I hope you will speak out with me today.
With warm regards,
Executive Vice President, Facing Addiction with NCADD
Ethics is essential in Peer Recovery Support, and the lines are not as black and white as the boundaries in clinical roles – which have a clearly defined code of ethics. Please take a glance at the National Certified Peer Recovery Support Specialist Code of Ethics I found on the NAADAC website.
The NAADAC/NCC AP National Certified Peer Recovery Support Specialist (NCPRSS) Code of Ethics outlines basic values and principles of peer recovery support practice. This Code serves as a guide for – responsibility and ethical standards for NCC AP National Certified Peer Recovery Support Specialists. Peer Recovery Support Specialists have a responsibility to help persons in recovery achieve their personal recovery goals by promoting self-determination, personal responsibility, and the empowerment inherent in self-directed recovery. Peer Recovery Support Specialists shall maintain high standards of personal conduct, and conduct themselves in a manner that supports their own recovery. Peer Recovery Support Specialists shall serve as advocates for the people they serve. Peer Recovery Support Specialists shall not perform services outside of the boundaries and scope of their expertise, shall be aware of the limits of their training and capabilities, and shall collaborate with other professionals and Recovery Support Specialists to best meet the needs of the person(s) served. Peer Recovery Support Specialists shall preserve an objective and ethical relationship at all times. This credential does not endorse, suggest or intent that a Peer Recovery Support Specialist will serve independently. The Peer Recovery Support Specialist shall only work under supervision.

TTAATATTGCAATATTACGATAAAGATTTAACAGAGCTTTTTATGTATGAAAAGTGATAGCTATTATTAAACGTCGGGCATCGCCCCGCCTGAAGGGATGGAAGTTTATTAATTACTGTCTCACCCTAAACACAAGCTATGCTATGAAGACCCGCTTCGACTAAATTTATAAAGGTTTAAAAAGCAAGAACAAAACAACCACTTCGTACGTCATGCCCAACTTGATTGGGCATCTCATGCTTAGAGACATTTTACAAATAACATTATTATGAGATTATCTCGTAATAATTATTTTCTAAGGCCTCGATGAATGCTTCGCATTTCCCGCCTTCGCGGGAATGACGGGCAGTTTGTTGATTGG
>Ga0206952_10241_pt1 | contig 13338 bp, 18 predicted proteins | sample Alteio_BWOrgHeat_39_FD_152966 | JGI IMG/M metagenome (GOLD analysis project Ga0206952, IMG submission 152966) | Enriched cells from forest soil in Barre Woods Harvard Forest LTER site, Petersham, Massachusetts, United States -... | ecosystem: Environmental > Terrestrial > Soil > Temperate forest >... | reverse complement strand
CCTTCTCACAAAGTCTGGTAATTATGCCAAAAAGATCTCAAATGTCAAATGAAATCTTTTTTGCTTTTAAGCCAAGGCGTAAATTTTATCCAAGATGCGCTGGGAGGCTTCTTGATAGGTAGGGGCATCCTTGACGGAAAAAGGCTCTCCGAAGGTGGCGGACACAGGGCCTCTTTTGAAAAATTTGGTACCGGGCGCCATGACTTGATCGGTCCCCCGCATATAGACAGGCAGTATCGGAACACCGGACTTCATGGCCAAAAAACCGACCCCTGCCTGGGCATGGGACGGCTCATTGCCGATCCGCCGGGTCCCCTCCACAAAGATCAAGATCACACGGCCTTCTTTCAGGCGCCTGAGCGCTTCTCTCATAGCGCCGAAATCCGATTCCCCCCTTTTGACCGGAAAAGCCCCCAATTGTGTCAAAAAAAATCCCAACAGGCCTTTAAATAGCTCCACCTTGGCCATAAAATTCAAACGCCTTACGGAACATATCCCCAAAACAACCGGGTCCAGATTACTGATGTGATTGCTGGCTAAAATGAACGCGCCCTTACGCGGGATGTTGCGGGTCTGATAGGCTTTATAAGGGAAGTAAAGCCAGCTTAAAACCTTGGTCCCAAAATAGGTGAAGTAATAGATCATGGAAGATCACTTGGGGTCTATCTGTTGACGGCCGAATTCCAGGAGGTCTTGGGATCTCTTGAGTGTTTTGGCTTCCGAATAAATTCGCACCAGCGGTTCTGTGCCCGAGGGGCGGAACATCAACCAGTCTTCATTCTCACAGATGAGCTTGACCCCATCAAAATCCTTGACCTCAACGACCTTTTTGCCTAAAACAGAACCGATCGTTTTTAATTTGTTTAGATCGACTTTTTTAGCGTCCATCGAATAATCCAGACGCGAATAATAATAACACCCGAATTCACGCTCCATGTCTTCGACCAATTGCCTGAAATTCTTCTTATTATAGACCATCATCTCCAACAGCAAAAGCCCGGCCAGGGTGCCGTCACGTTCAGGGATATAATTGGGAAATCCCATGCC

Great read right here: http://www.fosters.com/news/20180520/peer-recovery-coaches-offer-beacon-of-hope
Here you go; jam packed with great info!
Thank you NH Harm Reduction Coalition for sharing this informational flyer on Methamphetamine.
Download flyer HERE.
Recovery Friendly Workplace Initiative